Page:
This recipe is adapted from a super recipe by Pam Anderson, found in Fine Cooking. The original recipe calls for buttermilk, which we don't always keep on hand, so my recipe adapts to use milk + acid. Also, instead of vegetable oil, we sub an equal amount of melted butter. You can certainly use vegetable oil (and it would be easier to use vegetable oil) but I much prefer the taste of butter. The first time I made this substitution, I found that if you let the warm butter and cold milk mixture sit around while you whip the egg whites, the mixture seizes. If you switch the order of the steps in the original recipe, though, it works fine. Finally, I add weight conversions since that is my preference. P.S. We made these waffles while watching a Lord of the Rings marathon, hence the name. —halfasiangirl
4 or 5 waffles, depending on the size of your waffle iron
ounces all purpose flour (3/4 cup)
ounce cornstarch (1/4 cup)
milk (1% or whole both work, with whole making for a richer waffle)
buttermilk (or milk + acid substitution, see below)
unsalted butter OR 6 tablespoons vegetable oil
large egg, separated
In This Recipe
Heat the oven to 200F and heat the waffle iron. If using vegetable oil, skip to step 2. If using butter, place 6 tablespoons of unsalted butter in a microwave proof bowl. Melt and set aside to cool.
If using store-bought buttermilk, skip to step 3. To make a buttermilk substitute, combine 3/4 cup milk and 3/4 tablespoon lemon juice or white vinegar in a Pyrex measuring cup. Stir well and set aside.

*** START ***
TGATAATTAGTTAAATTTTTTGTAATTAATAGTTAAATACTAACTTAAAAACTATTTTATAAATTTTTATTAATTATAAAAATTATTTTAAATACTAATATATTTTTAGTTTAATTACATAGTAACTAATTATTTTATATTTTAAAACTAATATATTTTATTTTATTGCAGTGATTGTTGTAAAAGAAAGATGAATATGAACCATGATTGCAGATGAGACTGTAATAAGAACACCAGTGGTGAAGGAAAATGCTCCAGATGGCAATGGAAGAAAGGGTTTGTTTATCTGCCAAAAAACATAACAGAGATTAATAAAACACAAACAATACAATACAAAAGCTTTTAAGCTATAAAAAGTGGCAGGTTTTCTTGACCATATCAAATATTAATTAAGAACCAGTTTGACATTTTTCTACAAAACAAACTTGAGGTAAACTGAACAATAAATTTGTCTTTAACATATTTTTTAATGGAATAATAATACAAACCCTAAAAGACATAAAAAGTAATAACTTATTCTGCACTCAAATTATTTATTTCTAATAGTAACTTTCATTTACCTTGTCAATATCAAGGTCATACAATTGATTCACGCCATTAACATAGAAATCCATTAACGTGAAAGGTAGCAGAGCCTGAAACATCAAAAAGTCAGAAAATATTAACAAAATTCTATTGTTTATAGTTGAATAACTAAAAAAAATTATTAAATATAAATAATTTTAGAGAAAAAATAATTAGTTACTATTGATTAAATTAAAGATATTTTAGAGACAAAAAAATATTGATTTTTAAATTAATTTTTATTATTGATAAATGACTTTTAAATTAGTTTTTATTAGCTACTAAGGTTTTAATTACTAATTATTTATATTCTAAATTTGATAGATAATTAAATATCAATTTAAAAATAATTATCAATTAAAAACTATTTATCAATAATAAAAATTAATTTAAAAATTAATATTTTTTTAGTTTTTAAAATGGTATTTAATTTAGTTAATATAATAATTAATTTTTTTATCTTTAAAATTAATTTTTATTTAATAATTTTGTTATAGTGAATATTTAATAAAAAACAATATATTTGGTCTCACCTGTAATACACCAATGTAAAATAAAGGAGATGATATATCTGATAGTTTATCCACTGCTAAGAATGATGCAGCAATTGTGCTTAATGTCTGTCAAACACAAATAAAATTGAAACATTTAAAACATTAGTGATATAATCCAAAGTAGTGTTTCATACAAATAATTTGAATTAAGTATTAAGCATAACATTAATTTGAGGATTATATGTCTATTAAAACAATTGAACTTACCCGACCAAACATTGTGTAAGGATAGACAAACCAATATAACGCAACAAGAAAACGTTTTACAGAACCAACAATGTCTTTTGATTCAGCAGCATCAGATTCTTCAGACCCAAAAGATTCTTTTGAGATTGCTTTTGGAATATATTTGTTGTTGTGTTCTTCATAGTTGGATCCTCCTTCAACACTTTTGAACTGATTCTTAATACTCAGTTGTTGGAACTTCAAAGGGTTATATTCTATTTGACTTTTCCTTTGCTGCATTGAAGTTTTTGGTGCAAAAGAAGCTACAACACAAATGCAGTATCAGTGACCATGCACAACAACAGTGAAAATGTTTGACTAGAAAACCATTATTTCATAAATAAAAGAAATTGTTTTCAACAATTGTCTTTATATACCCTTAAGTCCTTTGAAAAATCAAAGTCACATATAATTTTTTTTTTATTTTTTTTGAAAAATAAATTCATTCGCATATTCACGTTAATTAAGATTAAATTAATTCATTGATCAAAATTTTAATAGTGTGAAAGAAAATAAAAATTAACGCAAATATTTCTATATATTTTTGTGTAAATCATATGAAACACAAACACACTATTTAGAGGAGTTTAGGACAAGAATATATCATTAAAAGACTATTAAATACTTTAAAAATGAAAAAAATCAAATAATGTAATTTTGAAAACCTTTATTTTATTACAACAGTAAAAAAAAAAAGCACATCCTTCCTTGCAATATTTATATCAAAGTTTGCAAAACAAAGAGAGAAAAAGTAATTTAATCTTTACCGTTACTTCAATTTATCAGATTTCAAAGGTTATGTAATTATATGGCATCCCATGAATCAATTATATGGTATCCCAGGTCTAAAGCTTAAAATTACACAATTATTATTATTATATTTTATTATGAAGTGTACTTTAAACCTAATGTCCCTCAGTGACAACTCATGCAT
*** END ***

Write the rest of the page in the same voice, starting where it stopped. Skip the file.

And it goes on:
Mix the flour, cornstarch, salt, baking power and baking soda in a medium mixing bowl.
Separate the egg. Add the egg yolk to a second medium mixing bowl. Add the egg white to a metal mixing bowl (or the bowl of a stand mixer). Beat the egg white almost to soft peaks. [How to know if you have soft peaks? The egg whites will transform from clear to foamy to opaque. When the egg whites have just become opaque, start testing by dipping your whisk into the egg white and turning it upside down. Examine the peaks that form: are they soft and do they melt back into the egg white batter after a second? Those are probably soft peaks.] Once you get soft peaks, sprinkle in 1 tablespoon sugar and continue to beat until the peaks are stiff. [How to know if you have stiff peaks? Test by dipping in your whisk, turning it upside down, and verifying that those peaks are firm, fully opaque and glossy. Most importantly, they should hold straight up without collapsing.] Set aside.
Go back to that bowl you set aside, the one that contains an egg yolk. Add the buttermilk and 1/4 cup milk. If using vegetable oil, add 6 tablespoons vegetable oil. If using butter, add 6 tablespoons of the cooled, melted butter you set aside earlier. Stir to combine and immediately pour the contents of this bowl into the dry ingredients. Whisk until just mixed. Drop the whipped egg white onto the batter in dollops and fold in with a spatula until just incorporated.
Pour the batter onto the hot waffle iron (mine takes about 3/4 cup) and cook until the waffle is crisp and nutty brown; follow the manufacturer's instructions for timing at first and then adjust to your liking (ours takes 6 minutes). Set the waffle directly on the oven rack to keep it warm and crisp. Repeat with the remaining batter, holding the waffles in the oven (don't stack them). When all the waffles are cooked, serve immediately.
P.S. If you have leftovers, they freeze well if you place them in a single layer on a baking sheet until frozen through. Place in an airproof container or freezer bag. Reheat in a toaster oven.